Tongue Map & Perception Activity

tongue-map-activity

We did a hilarious tongue map activity when we studied perception for the second chapter in our psychology curriculum. We grabbed a large poster board and labeled the different sections of the tongue, emphasizing where the tongue is most sensitive to different tastes. Even though we have taste receptors for all flavors all over the tongue, some areas are more sensitive to sweet taste, for example. The tip of the tongue is the perfect place to lick an ice-cream cone, because if you just placed a small spoon of ice cream in the center of your tongue, it would not taste as good.

Tongue Map Activity & Perception (video demonstration)

Besides the fun activity of placing foods on different locations of a tongue map poster, I showed you a fun activity you can do with a different sense–the sense of sight. Sometimes your eyes will deceive you into thinking you see something that you don’t. If you stare at MC Escher sketches, for example, you get thrown off. (You can see a whole set of fun activities we did when we celebrated an MC Escher Party, including  creating our own tesselations.)

What I’m trying to say is that on the scene of a crime, various people who are standing around will perceive the same identical situation in different ways, depending on so many factors like angle of vision, presuppositions, fear, lack of eyeglasses, doing too many things at once and being distracted, etc. I’m sure you’ve noticed this when you watch mystery television shows. Perception can be distorted and can’t always be trusted.

Perception Art Activity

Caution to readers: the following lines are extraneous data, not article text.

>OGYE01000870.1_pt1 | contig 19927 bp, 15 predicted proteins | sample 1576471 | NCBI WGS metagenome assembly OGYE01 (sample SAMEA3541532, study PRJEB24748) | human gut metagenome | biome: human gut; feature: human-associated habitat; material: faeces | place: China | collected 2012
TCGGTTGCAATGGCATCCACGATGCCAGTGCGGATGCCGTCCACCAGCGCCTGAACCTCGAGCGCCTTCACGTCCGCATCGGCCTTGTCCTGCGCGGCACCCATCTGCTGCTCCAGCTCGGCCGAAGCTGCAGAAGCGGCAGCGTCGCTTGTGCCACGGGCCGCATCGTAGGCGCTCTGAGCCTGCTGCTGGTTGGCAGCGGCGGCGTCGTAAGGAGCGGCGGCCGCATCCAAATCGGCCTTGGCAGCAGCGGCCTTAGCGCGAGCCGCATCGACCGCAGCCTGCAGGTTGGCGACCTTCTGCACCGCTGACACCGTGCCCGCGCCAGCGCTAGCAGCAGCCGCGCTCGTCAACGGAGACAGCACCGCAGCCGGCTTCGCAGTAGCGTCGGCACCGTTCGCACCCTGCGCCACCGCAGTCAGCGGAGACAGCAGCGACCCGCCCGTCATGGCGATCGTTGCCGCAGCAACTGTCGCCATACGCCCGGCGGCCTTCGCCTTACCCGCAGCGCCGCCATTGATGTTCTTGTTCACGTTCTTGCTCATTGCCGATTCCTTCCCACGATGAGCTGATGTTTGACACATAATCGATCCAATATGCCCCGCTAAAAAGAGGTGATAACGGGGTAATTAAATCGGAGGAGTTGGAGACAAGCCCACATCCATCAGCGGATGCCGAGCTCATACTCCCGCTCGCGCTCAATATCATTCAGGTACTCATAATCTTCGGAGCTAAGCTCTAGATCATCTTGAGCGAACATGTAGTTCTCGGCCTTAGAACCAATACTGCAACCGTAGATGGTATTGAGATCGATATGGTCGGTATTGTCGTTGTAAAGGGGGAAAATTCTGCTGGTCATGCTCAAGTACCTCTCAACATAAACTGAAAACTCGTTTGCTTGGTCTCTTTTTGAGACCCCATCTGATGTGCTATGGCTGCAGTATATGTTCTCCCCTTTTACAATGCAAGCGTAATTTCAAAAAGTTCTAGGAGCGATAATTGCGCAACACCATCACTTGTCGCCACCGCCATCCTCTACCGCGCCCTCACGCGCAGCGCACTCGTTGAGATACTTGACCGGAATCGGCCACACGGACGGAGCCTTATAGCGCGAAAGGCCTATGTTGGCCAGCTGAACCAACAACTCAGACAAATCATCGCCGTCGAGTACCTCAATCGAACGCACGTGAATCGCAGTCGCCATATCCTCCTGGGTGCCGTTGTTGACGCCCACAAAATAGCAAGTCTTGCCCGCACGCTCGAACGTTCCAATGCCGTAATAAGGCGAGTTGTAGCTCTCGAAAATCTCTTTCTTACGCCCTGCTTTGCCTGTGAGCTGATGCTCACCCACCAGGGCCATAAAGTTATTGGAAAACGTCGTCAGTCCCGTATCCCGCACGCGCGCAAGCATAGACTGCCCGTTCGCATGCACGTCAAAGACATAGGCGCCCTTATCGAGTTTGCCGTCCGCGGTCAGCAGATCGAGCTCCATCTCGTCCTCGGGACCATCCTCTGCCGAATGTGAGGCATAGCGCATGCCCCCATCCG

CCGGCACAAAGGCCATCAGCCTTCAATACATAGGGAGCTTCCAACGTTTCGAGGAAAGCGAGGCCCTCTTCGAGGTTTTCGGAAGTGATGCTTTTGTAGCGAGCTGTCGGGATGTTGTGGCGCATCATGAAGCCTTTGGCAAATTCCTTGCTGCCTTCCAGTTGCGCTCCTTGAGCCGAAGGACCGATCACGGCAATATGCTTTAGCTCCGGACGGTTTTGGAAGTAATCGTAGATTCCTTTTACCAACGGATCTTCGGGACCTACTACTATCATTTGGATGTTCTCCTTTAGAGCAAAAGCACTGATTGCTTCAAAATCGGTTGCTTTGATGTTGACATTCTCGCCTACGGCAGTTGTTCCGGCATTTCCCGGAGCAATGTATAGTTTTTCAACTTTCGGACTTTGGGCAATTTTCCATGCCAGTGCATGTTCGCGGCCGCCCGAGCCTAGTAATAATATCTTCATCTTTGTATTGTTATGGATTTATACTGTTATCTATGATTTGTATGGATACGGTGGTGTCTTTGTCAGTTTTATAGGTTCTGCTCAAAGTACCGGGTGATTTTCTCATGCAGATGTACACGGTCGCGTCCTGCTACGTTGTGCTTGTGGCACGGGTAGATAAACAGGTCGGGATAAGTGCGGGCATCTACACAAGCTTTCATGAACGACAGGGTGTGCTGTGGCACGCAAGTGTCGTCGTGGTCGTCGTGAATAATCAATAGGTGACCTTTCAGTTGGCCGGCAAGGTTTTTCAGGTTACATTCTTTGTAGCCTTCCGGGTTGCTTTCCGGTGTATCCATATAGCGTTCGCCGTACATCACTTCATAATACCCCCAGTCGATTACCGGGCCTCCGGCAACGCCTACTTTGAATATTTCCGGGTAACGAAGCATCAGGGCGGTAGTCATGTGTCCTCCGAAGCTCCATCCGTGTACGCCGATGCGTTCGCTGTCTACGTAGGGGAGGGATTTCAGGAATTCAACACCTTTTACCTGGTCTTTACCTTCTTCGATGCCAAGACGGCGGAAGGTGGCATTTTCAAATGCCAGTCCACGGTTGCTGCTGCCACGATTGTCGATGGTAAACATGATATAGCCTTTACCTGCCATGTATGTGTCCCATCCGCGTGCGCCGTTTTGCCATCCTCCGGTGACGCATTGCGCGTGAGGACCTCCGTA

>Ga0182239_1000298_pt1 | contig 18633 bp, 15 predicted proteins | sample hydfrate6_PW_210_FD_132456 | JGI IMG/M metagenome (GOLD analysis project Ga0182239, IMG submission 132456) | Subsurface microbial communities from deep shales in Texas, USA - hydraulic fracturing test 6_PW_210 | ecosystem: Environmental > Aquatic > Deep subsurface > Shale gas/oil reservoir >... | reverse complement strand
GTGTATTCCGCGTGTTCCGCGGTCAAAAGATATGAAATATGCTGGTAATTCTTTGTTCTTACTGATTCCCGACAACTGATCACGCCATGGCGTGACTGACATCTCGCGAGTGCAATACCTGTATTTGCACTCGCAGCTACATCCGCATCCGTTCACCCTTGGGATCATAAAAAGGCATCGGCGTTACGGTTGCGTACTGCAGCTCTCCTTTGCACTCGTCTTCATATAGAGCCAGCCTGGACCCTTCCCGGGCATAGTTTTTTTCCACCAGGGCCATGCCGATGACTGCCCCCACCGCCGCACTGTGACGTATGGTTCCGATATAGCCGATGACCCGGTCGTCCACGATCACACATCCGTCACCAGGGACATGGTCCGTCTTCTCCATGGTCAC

perception

In my years as a school teacher, I saw the art teachers doing perspective drawings with their classes. One of these activities is super fun and looks distorted like Alice in Wonderland. You draw a small square in the middle of the paper and draw diagonal lines out from the center to form a hallway or elongated room or tunnel. Then you draw a cartoon scene and color it. Next, add a photo of the student inside the cartoon! This is the result:

perception-art-activity

I found more examples of this perspective activity here: Perspective Art for Older Kids.

All the other senses matter, too, such as the sense of smell (that I briefly described in the video), the sense of hearing (we did a hands-on sound activity here: Sound Collection), and the sense of touch. The five senses take in information, and our mind makes sense of the world around us as we take in this sensory information, based on past experiences and other things we have learned over the years.

My daughter read a book about Helen Keller, a girl who could not see, hear, or speak. She said that when she read the book, she couldn’t put it down… so she stayed up until midnight and was tired the next day. Here are some of her observations about the book:

The Miracle Worker
A book report by Rachel Evans

The Miracle Worker by William Gibson is a short and sweet read. The focus of the story is on Helen Keller, a blind and deaf girl who wants to experience the world in the same way everyone else does, but doesn’t know how. Enter Annie Sullivan, a 20-year-old girl who used to be blind, but after much effort, isn’t anymore. Everyone is doubtful of Annie’s abilities at the start, but soon she wins them over with an out-of-the-box plan to get Helen to like her.